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Alabama
Alaska
Arizona
Arkansas
California

1,130,155

120,653 1,293,050

480, 541 11,669,457

1,082,005

115,512 1,237,959

460,068 11,172,285

Colorado
Connecticut
Delaware
Florida
Georgia

1,037,145

989,095

202,633 2,377,135 1,318,973

992,957 946,954

193,999 2,275,856 1,262,778

Hawaii
Idaho
Illinois
Indiana
Iowa

312,092

254,348 4,105,169 1,518,938

816,583

298,795

243,512 3,930,267 1,454,224

781,793

Kansas
Kentucky
Louisiana
Maine
Maryland

841,631

927,626 1,081,424

272, 231 1,385, 295

805,773

888,105 1,035,350

260,633 1,326,274

Massachusetts
Michigan
Minnesota
Mississippi
Missouri

2,442,133
3,139,498
1,468,838

642,898
1,501,036

2,338,085 3,005,739 1,406,258

615,507 1,437,084

Montana
Nebraska
Nevada
New Hampshire
New Jersey

209,394
544,554
207,162

264, 763
1,991,953

220,472 521,353 198,335

253,482 1,907,085

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1/ State allocation is based on the State's relative share of the national

population of students eligible to participate in the State Student Incentive Grants program.

21 No funds are requested for this program in 1989.
3! Includes Palau, American Samoa, the Northern Mariana Islands, and the

Freely Associated States.

TUESDAY, APRIL 12, 1988.

GUARANTEED STUDENT LOANS

WITNESSES

BRUCE M. CARNES, DEPUTY UNDER SECRETARY FOR PLANNING, BUDGET

AND EVALUATION SALLY K. KIRKGASLER, DIRECTOR, POLICY DEVELOPMENT STAFF,

OFFICE OF POSTSECONDARY EDUCATION JOHN S. HAINES, DIRECTOR, POSTSECONDARY ANALYSIS DIVISION,

OFFICE OF PLANNING, BUDGET AND EVALUATION DANIEL SCHECTER, SPECIAL ASSISTANT TO THE DEPUTY UNDER SECRE

TARY FOR PLANNING, BUDGET AND EVALUATION

INTRODUCTION OF WITNESSES Mr. NATCHER. Now we take up Guaranteed Student Loans. We have before the committee Dr. Bruce M. Carnes, Deputy Under Secretary for Planning, Budget and Evaluation. Dr. Carnes, before you give us your statement, tell us who you have with you at the table, please.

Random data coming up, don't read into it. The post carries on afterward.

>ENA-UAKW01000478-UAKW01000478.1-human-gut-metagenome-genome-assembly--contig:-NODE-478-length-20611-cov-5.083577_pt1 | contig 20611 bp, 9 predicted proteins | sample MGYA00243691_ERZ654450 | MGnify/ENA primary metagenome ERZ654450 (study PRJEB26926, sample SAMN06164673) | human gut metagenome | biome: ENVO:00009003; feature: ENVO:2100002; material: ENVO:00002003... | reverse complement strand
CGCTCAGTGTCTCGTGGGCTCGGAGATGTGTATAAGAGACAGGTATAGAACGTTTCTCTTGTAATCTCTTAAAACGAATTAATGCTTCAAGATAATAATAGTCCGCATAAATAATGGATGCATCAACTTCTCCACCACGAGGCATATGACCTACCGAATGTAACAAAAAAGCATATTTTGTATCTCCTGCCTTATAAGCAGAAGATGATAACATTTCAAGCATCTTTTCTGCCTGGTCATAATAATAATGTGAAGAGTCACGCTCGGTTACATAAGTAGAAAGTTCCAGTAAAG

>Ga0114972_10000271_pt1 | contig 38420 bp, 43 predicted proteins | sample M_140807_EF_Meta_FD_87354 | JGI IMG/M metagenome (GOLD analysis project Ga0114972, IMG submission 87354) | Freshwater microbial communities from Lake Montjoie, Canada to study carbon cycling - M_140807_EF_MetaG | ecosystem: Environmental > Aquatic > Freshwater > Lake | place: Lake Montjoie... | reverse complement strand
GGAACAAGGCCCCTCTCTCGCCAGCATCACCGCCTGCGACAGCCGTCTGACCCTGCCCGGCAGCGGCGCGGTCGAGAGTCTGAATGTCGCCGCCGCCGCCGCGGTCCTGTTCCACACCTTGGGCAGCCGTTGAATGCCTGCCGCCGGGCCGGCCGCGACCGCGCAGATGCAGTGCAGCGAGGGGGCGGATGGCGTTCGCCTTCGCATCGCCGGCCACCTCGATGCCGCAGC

Mr. CARNES. I have John Haines, Director of the Postsecondary Analysis Division of my Office; and Sally Kirkgasler, Head of Policy at the Office of Postsecondary Education.

Mr. NATCHER. Glad to have all of you before the committee. Now, we will be pleased to hear from you.

Mr. CARNES. Mr. Chairman, I am just going to ask that you include my statement in the record. I have nothing further to add to that.

Mr. NATCHER. All right. The entire statement will be placed in the record.

[The prepared statement and biography of Bruce M. Carnes follows:)

(949)

DEPARTMENT OF EDUCATION

Statement by

Bruce M. Carnes

Deputy Under Secretary for
Office of Planning, Budget, and Evaluation

on

Guaranteed Student Loans

Mr. Chairman and Members of the Committee:

I appreciate this opportunity to discuss the Administration's fiscal year 1989 budget request for the Guaranteed Student Loan program. This year we are requesting $2.736 billion to meet the costs of this program, an increase of $170.6 million over the 1988 appropriation level.

We believe the Guaranteed Student Loan program continues to be an effective mechanism for financing post secondary education. Nearly 4 million students will receive over $9.5 billion through the Guaranteed Student Loan, Parent Loans for Undergraduate Students (PLUS) and the Supplemental Loans for Students (SLS) programs in fiscal year 1989. The cost of supporting the GSL program, after taking into account the receipt of student's loan orgination fees, will be approximately $1.5 billion in subsidies for interest and special allowance. These costs have largely been held in check by continued moderation in interest rates.

While the primary costs of supporting the program, interest and special allowance, have been brought under control over the past several years, the costs of defaults have increased alarmingly. Of the $2.736 billion we are requesting for fiscal year 1989, well over one half, $1.7 billion will be needed to pay for loans that have gone into default. These increasing default costs are undermining public confidence in the GSL program, taking scarce public resources from other student aid programs, and depriving future students of Federal student aid as more and more of the available resources are diverted to pay bad debts. If GSL defaults constituted a separate program, it would be the Department's third largest.

Proposals to Address the Default Problem

The Department has taken a number of actions to collect on defaulted loans. In fiscal year 1987 we collected $209 million, $44 million more than fiscal year 1986, and $142 million more than fiscal year 1985. We have taken numerous steps to make the collection apparatus more efficient and cost effective. Similar improved practices by some guarantee agencies have also proven to be successful. However, increasing efforts to collect on defaulted loans will not, by itself, solve the default problem.

Last November the Secretary announced that we would take steps to limit program participation of institutions with excessive default rates. Recent studies indicate that some 2,335 partici

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